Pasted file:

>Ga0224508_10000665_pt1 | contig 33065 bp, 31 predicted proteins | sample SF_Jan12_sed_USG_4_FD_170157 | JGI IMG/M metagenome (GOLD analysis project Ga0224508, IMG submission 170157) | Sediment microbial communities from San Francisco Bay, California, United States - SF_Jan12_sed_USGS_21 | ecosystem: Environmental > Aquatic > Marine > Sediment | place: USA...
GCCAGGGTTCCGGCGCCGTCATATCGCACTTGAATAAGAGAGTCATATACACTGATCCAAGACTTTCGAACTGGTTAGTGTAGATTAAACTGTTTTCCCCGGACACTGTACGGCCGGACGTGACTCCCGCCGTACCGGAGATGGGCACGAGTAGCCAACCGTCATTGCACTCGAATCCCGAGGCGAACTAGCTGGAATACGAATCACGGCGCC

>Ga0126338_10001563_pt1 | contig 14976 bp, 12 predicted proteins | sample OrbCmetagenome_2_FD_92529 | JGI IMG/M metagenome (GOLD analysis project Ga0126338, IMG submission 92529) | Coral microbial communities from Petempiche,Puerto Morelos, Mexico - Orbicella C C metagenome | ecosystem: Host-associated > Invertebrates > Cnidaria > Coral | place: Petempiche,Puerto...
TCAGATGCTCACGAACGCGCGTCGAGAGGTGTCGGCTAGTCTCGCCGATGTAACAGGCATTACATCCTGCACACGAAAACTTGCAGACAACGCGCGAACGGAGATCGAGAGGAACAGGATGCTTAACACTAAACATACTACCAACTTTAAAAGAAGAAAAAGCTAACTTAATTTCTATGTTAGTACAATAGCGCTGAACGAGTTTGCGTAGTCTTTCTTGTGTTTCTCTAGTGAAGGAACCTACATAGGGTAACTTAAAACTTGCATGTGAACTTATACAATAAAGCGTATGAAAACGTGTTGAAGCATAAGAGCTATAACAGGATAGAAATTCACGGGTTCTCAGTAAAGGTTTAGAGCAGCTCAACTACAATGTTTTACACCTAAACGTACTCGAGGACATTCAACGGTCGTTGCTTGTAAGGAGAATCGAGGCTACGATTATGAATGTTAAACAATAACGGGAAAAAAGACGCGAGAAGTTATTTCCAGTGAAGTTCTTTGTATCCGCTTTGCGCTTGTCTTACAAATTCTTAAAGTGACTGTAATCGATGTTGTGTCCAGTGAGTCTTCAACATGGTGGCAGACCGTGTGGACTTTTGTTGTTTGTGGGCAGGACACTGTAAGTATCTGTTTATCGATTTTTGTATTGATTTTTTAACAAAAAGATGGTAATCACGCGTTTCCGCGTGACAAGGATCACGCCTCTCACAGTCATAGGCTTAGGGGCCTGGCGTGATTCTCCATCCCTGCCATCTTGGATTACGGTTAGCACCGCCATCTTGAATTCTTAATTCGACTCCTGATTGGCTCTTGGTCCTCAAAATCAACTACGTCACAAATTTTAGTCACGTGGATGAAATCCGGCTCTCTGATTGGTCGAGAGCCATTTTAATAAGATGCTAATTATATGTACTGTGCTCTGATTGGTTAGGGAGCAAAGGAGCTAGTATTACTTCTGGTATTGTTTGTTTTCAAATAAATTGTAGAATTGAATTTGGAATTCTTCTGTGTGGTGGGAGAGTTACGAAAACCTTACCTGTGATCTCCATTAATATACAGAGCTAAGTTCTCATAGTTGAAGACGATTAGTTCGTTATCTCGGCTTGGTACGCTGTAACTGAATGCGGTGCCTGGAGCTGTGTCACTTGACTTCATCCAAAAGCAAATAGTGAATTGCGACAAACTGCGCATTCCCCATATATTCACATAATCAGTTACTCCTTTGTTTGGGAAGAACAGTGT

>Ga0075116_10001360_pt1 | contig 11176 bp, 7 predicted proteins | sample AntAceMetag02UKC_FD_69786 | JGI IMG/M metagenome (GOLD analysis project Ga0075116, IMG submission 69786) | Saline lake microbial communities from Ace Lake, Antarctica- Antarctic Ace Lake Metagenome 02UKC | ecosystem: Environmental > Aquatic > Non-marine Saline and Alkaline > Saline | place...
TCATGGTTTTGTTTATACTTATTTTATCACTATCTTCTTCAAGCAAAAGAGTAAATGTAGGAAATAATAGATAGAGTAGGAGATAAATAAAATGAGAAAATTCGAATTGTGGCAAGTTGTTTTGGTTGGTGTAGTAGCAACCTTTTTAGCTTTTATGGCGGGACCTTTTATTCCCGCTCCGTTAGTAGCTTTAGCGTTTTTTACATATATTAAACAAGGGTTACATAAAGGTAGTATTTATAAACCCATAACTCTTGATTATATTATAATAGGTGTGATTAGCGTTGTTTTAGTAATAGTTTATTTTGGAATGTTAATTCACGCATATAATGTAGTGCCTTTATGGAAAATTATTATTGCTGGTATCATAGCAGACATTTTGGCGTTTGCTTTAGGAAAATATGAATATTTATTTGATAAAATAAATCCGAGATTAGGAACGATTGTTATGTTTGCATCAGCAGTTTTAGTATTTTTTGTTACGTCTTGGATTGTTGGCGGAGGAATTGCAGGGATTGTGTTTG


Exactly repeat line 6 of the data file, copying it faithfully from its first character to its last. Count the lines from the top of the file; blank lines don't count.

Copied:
TCATGGTTTTGTTTATACTTATTTTATCACTATCTTCTTCAAGCAAAAGAGTAAATGTAGGAAATAATAGATAGAGTAGGAGATAAATAAAATGAGAAAATTCGAATTGTGGCAAGTTGTTTTGGTTGGTGTAGTAGCAACCTTTTTAGCTTTTATGGCGGGACCTTTTATTCCCGCTCCGTTAGTAGCTTTAGCGTTTTTTACATATATTAAACAAGGGTTACATAAAGGTAGTATTTATAAACCCATAACTCTTGATTATATTATAATAGGTGTGATTAGCGTTGTTTTAGTAATAGTTTATTTTGGAATGTTAATTCACGCATATAATGTAGTGCCTTTATGGAAAATTATTATTGCTGGTATCATAGCAGACATTTTGGCGTTTGCTTTAGGAAAATATGAATATTTATTTGATAAAATAAATCCGAGATTAGGAACGATTGTTATGTTTGCATCAGCAGTTTTAGTATTTTTTGTTACGTCTTGGATTGTTGGCGGAGGAATTGCAGGGATTGTGTTTG